That’s such a tricky word, but also such an important one. My guess is that many people who went to Afghanistan either as diplomats or soldiers or aid workers or journalists, all cared about the people and making the situation better. It’s what drives so many of us, and certainly me. The tricky part is that everything is complicated in life, and nothing more so than trying to change a culture.
Despite being convinced that everyone wants and needs basic human rights, it was an awakening to come face to face with a place (one of many in the world and not the first) that doesn’t afford women the same natural rights and basic values that we take for granted. The situation may not be perfect here, but Afghanistan still has a long way to catch up.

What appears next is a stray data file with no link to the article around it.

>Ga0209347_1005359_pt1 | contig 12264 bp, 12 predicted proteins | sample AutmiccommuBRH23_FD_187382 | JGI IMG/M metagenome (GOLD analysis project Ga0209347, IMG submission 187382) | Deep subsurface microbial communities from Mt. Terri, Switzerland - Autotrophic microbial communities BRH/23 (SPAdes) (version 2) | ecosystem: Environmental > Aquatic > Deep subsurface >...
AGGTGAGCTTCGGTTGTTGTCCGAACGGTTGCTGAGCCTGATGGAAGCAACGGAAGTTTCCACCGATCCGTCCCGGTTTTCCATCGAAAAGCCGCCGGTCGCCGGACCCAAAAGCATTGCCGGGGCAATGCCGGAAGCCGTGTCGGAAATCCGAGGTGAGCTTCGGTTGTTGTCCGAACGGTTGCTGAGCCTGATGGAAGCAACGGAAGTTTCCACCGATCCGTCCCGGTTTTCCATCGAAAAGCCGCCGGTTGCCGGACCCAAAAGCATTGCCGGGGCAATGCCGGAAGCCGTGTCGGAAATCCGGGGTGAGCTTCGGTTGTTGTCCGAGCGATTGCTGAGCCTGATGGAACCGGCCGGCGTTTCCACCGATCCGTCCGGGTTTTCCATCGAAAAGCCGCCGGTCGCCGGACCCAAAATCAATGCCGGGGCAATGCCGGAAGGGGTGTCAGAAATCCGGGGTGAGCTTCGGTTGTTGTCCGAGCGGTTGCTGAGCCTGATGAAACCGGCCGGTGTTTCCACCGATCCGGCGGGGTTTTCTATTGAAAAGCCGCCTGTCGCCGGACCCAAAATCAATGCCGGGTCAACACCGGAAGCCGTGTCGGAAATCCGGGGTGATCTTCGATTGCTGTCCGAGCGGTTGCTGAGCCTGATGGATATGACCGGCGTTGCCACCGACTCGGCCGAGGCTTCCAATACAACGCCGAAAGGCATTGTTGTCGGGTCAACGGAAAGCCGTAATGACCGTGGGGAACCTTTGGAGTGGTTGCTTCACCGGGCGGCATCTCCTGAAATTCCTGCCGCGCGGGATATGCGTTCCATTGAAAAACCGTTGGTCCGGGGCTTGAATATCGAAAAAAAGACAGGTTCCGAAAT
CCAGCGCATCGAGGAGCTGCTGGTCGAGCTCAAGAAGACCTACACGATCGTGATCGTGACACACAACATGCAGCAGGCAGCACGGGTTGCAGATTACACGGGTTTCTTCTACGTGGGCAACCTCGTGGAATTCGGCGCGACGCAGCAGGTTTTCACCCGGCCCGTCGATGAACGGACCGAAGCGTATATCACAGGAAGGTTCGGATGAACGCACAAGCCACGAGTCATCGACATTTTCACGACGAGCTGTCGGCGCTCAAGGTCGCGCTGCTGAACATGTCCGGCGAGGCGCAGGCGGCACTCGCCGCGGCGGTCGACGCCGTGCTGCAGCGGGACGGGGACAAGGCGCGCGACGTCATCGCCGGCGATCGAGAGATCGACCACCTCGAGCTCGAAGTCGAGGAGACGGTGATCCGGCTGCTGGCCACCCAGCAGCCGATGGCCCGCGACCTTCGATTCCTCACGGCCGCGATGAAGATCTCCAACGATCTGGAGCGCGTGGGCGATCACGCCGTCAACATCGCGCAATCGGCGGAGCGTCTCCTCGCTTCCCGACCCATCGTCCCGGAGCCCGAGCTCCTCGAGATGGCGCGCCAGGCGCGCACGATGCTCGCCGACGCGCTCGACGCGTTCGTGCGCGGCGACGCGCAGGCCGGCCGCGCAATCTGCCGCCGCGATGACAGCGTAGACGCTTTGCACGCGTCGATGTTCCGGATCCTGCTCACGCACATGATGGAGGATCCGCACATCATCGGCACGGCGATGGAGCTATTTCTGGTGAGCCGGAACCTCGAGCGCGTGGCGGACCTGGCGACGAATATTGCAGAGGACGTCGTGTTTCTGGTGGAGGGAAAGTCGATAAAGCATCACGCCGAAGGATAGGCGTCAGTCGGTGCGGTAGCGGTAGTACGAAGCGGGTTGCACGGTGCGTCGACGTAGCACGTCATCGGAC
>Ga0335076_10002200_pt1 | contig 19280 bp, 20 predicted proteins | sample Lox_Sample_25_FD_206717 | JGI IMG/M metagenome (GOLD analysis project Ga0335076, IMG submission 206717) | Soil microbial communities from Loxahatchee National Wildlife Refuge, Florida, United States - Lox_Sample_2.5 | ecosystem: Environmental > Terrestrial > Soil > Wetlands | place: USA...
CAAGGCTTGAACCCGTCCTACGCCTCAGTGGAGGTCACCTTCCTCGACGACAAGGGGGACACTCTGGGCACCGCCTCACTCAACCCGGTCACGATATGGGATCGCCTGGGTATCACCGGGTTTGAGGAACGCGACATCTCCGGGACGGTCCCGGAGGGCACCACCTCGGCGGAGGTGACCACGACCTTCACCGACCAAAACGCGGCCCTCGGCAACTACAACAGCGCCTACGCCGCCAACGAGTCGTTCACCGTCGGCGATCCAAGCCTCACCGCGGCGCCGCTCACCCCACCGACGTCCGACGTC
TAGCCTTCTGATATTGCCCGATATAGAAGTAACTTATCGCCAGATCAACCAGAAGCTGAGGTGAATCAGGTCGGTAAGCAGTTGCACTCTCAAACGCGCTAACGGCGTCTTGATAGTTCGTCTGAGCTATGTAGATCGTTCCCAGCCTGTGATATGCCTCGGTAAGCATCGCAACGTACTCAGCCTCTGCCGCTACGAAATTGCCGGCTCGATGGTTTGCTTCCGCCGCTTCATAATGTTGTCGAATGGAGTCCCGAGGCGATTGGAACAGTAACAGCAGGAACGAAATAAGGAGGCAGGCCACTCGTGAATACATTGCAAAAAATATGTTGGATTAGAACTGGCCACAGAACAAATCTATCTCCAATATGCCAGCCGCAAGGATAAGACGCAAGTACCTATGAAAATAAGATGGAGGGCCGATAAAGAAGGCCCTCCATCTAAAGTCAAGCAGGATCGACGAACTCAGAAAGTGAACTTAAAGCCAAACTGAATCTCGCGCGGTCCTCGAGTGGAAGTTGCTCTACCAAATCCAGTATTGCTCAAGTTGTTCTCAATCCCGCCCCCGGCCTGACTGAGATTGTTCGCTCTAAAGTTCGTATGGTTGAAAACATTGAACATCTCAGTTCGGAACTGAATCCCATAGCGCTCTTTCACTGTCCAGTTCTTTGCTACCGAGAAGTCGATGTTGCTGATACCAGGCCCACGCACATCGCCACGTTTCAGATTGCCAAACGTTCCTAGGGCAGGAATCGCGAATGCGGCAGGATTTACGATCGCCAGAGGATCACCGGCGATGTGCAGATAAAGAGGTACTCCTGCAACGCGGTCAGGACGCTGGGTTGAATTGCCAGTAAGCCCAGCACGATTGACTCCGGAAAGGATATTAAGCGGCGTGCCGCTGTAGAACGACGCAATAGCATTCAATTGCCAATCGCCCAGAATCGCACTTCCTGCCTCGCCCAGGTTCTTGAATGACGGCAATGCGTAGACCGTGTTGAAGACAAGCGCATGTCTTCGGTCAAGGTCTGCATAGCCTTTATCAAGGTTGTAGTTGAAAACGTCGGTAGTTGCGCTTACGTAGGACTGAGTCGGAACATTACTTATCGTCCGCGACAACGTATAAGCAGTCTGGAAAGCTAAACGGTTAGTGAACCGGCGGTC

That was part of the reason I went to write about the situation and see if in my own way I could help. I was not alone, and I think that many of us left disillusioned because life is never simple and change takes decades.
When we look back on the NATO-ISAF years of involvement in Afghanistan, we will continue asking a whole raft of questions, including can you actually make viable changes in such a short period of time. For the most part politicians had short term agendas that did not factor into the very long term equation.